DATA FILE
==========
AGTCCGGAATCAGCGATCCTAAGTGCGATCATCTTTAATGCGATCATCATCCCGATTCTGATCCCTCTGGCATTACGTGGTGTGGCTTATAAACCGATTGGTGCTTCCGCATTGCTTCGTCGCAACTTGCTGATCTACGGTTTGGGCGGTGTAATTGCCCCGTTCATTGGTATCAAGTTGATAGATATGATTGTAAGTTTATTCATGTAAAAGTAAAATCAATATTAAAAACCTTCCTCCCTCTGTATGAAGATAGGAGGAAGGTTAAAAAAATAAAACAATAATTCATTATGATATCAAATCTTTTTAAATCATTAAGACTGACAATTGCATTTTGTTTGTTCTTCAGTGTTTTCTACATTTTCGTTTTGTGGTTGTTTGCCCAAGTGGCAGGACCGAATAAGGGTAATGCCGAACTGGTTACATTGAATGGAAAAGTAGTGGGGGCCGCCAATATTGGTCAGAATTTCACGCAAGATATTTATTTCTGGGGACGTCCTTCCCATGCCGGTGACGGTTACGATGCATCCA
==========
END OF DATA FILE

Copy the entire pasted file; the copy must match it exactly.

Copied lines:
AGTCCGGAATCAGCGATCCTAAGTGCGATCATCTTTAATGCGATCATCATCCCGATTCTGATCCCTCTGGCATTACGTGGTGTGGCTTATAAACCGATTGGTGCTTCCGCATTGCTTCGTCGCAACTTGCTGATCTACGGTTTGGGCGGTGTAATTGCCCCGTTCATTGGTATCAAGTTGATAGATATGATTGTAAGTTTATTCATGTAAAAGTAAAATCAATATTAAAAACCTTCCTCCCTCTGTATGAAGATAGGAGGAAGGTTAAAAAAATAAAACAATAATTCATTATGATATCAAATCTTTTTAAATCATTAAGACTGACAATTGCATTTTGTTTGTTCTTCAGTGTTTTCTACATTTTCGTTTTGTGGTTGTTTGCCCAAGTGGCAGGACCGAATAAGGGTAATGCCGAACTGGTTACATTGAATGGAAAAGTAGTGGGGGCCGCCAATATTGGTCAGAATTTCACGCAAGATATTTATTTCTGGGGACGTCCTTCCCATGCCGGTGACGGTTACGATGCATCCA